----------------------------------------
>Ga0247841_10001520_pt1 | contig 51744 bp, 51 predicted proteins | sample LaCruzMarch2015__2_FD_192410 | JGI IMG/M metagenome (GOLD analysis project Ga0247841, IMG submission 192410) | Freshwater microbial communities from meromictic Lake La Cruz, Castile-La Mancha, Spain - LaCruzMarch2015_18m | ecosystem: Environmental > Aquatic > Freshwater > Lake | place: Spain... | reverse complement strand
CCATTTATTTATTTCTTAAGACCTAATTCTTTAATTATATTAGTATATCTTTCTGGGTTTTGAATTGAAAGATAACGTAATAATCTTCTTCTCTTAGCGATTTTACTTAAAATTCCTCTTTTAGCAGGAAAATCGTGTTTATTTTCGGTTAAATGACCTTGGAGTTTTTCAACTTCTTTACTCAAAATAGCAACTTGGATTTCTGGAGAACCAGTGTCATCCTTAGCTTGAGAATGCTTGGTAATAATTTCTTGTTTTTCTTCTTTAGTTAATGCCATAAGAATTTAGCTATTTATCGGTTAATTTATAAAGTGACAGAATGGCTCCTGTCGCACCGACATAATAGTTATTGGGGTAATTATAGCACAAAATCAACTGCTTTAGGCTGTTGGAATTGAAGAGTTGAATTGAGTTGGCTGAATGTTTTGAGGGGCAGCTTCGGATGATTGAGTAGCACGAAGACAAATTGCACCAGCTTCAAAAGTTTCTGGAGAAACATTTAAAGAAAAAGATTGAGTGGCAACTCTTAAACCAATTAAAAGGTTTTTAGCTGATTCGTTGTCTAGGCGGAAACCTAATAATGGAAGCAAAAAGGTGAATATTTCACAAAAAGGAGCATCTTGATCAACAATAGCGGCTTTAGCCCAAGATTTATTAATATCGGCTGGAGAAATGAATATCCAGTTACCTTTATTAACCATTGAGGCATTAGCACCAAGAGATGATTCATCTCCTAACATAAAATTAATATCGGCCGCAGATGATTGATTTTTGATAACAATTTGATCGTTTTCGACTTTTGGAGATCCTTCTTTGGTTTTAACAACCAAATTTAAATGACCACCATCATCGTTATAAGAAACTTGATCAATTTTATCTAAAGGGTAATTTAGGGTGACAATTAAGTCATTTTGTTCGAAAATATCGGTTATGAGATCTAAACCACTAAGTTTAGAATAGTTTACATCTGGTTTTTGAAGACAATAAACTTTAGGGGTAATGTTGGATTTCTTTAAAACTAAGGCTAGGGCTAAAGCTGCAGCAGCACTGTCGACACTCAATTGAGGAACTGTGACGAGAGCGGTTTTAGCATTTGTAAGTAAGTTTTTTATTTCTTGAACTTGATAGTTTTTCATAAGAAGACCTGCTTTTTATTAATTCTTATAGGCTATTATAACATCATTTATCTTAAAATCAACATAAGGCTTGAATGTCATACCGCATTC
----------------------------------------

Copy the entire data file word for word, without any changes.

>Ga0247841_10001520_pt1 | contig 51744 bp, 51 predicted proteins | sample LaCruzMarch2015__2_FD_192410 | JGI IMG/M metagenome (GOLD analysis project Ga0247841, IMG submission 192410) | Freshwater microbial communities from meromictic Lake La Cruz, Castile-La Mancha, Spain - LaCruzMarch2015_18m | ecosystem: Environmental > Aquatic > Freshwater > Lake | place: Spain... | reverse complement strand
CCATTTATTTATTTCTTAAGACCTAATTCTTTAATTATATTAGTATATCTTTCTGGGTTTTGAATTGAAAGATAACGTAATAATCTTCTTCTCTTAGCGATTTTACTTAAAATTCCTCTTTTAGCAGGAAAATCGTGTTTATTTTCGGTTAAATGACCTTGGAGTTTTTCAACTTCTTTACTCAAAATAGCAACTTGGATTTCTGGAGAACCAGTGTCATCCTTAGCTTGAGAATGCTTGGTAATAATTTCTTGTTTTTCTTCTTTAGTTAATGCCATAAGAATTTAGCTATTTATCGGTTAATTTATAAAGTGACAGAATGGCTCCTGTCGCACCGACATAATAGTTATTGGGGTAATTATAGCACAAAATCAACTGCTTTAGGCTGTTGGAATTGAAGAGTTGAATTGAGTTGGCTGAATGTTTTGAGGGGCAGCTTCGGATGATTGAGTAGCACGAAGACAAATTGCACCAGCTTCAAAAGTTTCTGGAGAAACATTTAAAGAAAAAGATTGAGTGGCAACTCTTAAACCAATTAAAAGGTTTTTAGCTGATTCGTTGTCTAGGCGGAAACCTAATAATGGAAGCAAAAAGGTGAATATTTCACAAAAAGGAGCATCTTGATCAACAATAGCGGCTTTAGCCCAAGATTTATTAATATCGGCTGGAGAAATGAATATCCAGTTACCTTTATTAACCATTGAGGCATTAGCACCAAGAGATGATTCATCTCCTAACATAAAATTAATATCGGCCGCAGATGATTGATTTTTGATAACAATTTGATCGTTTTCGACTTTTGGAGATCCTTCTTTGGTTTTAACAACCAAATTTAAATGACCACCATCATCGTTATAAGAAACTTGATCAATTTTATCTAAAGGGTAATTTAGGGTGACAATTAAGTCATTTTGTTCGAAAATATCGGTTATGAGATCTAAACCACTAAGTTTAGAATAGTTTACATCTGGTTTTTGAAGACAATAAACTTTAGGGGTAATGTTGGATTTCTTTAAAACTAAGGCTAGGGCTAAAGCTGCAGCAGCACTGTCGACACTCAATTGAGGAACTGTGACGAGAGCGGTTTTAGCATTTGTAAGTAAGTTTTTTATTTCTTGAACTTGATAGTTTTTCATAAGAAGACCTGCTTTTTATTAATTCTTATAGGCTATTATAACATCATTTATCTTAAAATCAACATAAGGCTTGAATGTCATACCGCATTC